Saturday, April 13, 2019

Pope Francis speaks on Organ Donation "...through information, awareness and your constant...without risk or disproportionate consequences, in living donation, and all the organs after their death."


Sala Clementina
Saturday, April 13, 2019

Dear brothers and sisters, good morning!

I am pleased to welcome all of you, volunteers of the Italian Association of Organ Donors (AIDO), gathered here representing thousands of people who have chosen to testify and spread the values ​​of sharing and donation, without asking anything in return. I cordially greet you and thank your President, Dr. Flavia Petrin, for the words with which she introduced this meeting.

The developments in transplantation medicine have made it possible to donate organs to save other human lives after death, and in some cases even in life (such as in the case of the kidney); to preserve, recover and improve the health of many sick people who have no other alternative. Organ donation responds to a social need because, despite the development of many medical treatments, the need for organs still remains great. However, the meaning of the donation for the donor, for the recipient, for society, does not end in its "utility", since it is a deeply human experience full of love and altruism. Donation means looking and going beyond oneself, beyond individual needs and opening oneself generously towards a wider good. In this perspective, organ donation arises not only as an act of social responsibility, but as an expression of universal brotherhood that binds all men and women together.

In this regard, the Catechism of the Catholic Church teaches that "organ donation after death is a noble and meritorious act and should be encouraged as a manifestation of generous solidarity" (n. 2296). By virtue of the intrinsic relational dimension of the human being, each of us realizes himself also through the participation in the realization of the good of others. Each subject represents a good not only for himself, but for the whole society; hence the meaning of the commitment to the achievement of the good of others.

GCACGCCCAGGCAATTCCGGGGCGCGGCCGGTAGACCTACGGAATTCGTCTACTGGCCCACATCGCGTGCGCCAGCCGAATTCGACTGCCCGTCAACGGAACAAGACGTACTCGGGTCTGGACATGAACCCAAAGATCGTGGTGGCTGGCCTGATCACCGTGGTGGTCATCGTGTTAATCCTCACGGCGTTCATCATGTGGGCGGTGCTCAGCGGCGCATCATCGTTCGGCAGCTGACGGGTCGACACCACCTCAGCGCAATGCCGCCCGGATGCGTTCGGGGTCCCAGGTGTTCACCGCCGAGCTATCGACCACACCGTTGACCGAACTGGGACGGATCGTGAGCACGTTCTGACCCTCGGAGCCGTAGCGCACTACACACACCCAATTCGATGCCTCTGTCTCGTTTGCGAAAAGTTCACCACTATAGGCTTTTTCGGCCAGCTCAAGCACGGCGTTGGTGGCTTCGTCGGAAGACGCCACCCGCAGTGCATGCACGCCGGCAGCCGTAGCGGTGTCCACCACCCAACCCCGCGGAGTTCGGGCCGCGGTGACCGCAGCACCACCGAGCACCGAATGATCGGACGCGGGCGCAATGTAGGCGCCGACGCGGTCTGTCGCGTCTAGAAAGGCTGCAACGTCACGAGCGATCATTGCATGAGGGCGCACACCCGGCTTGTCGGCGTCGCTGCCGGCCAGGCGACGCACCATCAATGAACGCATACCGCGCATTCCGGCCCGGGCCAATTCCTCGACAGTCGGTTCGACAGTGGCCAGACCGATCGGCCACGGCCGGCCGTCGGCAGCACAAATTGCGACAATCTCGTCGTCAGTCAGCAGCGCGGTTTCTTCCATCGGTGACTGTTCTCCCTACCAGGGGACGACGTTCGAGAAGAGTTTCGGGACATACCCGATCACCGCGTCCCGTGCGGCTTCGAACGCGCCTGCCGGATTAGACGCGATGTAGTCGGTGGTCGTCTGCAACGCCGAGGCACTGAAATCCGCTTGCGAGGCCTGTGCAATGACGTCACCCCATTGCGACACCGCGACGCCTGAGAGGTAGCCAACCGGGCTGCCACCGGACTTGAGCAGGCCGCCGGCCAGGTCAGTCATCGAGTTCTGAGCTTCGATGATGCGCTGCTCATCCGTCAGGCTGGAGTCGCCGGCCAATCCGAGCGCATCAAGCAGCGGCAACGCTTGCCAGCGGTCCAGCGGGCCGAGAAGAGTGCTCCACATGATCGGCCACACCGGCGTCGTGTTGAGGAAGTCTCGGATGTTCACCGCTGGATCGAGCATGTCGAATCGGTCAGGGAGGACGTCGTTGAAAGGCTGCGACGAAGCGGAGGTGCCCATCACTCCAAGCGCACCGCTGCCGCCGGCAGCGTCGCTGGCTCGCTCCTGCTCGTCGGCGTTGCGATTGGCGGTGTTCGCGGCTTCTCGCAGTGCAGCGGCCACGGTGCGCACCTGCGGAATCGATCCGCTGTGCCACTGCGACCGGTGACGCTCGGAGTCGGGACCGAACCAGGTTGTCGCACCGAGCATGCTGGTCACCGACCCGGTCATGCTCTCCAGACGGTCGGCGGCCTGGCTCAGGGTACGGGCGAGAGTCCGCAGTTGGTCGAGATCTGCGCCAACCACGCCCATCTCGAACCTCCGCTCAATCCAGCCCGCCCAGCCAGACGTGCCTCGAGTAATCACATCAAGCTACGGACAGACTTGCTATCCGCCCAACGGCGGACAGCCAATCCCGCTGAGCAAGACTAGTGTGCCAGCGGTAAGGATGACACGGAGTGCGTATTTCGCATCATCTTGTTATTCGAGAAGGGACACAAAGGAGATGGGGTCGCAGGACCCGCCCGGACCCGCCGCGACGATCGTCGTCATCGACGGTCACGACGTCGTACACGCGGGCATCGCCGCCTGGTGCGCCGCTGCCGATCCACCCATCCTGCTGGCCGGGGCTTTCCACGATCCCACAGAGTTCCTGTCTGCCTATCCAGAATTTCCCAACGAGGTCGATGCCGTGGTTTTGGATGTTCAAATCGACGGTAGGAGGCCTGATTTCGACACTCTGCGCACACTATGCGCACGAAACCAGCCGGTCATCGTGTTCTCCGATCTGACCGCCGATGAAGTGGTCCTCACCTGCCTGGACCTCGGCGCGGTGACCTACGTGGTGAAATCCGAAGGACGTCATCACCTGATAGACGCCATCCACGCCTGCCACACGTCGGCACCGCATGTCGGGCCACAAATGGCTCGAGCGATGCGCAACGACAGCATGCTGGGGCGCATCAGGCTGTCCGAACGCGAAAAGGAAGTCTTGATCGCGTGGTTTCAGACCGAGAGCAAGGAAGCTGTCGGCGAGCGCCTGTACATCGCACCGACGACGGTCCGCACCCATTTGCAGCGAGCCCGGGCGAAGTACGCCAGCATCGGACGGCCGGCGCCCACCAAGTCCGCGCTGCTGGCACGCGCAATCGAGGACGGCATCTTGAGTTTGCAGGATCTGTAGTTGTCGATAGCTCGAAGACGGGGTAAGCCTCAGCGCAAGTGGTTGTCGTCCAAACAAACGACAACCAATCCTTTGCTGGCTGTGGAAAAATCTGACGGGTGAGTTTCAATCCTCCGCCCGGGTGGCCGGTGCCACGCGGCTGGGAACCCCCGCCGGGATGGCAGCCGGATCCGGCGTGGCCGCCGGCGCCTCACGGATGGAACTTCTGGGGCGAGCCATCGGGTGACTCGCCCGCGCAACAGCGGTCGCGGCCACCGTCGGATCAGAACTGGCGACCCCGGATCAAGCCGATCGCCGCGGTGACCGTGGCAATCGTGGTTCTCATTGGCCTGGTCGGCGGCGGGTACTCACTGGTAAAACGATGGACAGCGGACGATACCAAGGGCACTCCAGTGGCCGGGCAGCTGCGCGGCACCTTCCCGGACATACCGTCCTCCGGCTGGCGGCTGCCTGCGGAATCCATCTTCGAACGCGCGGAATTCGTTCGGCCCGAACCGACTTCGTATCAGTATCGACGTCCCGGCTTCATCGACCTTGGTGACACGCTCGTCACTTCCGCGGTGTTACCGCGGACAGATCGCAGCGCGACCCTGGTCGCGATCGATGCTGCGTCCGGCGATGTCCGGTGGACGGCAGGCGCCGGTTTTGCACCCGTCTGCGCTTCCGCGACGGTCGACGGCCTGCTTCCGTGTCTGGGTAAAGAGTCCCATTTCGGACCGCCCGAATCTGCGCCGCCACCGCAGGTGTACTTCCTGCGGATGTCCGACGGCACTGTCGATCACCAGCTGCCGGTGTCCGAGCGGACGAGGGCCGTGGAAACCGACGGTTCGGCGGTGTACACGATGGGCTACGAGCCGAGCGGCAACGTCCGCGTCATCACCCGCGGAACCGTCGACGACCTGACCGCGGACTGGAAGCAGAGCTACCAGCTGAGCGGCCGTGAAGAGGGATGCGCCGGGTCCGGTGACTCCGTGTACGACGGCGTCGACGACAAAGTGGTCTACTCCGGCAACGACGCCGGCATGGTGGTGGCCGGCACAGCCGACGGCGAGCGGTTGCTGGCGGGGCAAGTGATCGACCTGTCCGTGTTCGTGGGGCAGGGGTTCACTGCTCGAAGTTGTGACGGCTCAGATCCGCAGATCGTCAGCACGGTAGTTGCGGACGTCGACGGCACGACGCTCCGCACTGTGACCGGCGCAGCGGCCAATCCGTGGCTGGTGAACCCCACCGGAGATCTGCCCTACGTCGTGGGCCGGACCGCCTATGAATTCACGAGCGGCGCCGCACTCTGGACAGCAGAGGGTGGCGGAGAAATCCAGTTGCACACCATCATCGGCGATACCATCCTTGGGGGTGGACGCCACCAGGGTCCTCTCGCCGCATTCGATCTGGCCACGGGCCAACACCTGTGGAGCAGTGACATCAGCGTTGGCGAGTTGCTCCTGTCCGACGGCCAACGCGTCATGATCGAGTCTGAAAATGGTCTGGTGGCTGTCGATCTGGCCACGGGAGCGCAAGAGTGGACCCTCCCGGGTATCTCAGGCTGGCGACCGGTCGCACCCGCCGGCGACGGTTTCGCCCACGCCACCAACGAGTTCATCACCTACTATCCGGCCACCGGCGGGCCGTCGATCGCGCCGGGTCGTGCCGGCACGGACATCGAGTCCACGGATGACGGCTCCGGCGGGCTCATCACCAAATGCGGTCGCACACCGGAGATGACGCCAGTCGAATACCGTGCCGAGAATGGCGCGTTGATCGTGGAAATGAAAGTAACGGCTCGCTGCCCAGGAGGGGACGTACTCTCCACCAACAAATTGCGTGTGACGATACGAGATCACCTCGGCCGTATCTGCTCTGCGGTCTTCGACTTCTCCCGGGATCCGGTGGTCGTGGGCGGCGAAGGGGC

In the Encyclical Letter Evangelium vitae, St. John Paul II reminded us that, among the gestures that contribute to nourish an authentic culture of life "the donation of organs carried out in ethically acceptable forms deserves a particular appreciation - this should be underlined -, to offer a possibility of health and even life for sick people who are sometimes without hope "(n. 86). This is why it is important to keep organ donation as an unpaid free act. In fact, any form of commodification of the body or part of it is contrary to human dignity. In giving blood or an organ to the body, it is necessary to respect the ethical and religious perspective.

For those who do not have a religious faith, the gesture towards the needy brothers asks to be performed on the basis of an ideal of disinterested human solidarity. Believers are called to live it as an offering to the Lord, who has identified himself with those who suffer because of illness, road accidents or accidents at work. It is good for Jesus' disciples to offer their organs, in the terms allowed by law and morality, because it is a gift made to the suffering Lord, who said that everything we did to a brother in need 'we have done to him (see Mt 25:40).

It is therefore important to promote a culture of donation which, through information, awareness and your constant and appreciated commitment, favors this offer of a part of your body, without risk or disproportionate consequences, in living donation, and all the organs after their death. From our own death and from our gift life and health of others can arise, sick and suffering, helping to strengthen a culture of help, of gift, of hope and of life. Faced with threats against life, which unfortunately we have to witness almost daily, as in the case of abortion and euthanasia - to mention only the beginning and end of life -, society needs these concrete gestures of solidarity and of generous love, to make people understand that life is a sacred thing.

I encourage you to continue in your efforts to defend and promote life, through the wonderful means of organ donation. I like to remember the words of Jesus: "Give and it will be given to you: a good measure, pressed, overflowing and overflowing - the Lord does not spare the adjectives here - will be poured into your womb" (Lk 6:38). We will receive our reward from God according to the sincere and concrete love that we have shown towards our neighbor.
May the Lord sustain you in your good intentions. For my part, I accompany you with my humanity and my blessing. Thank you.
 FULL TEXT + Image Source: Blog Share from Unofficial Translation

No comments: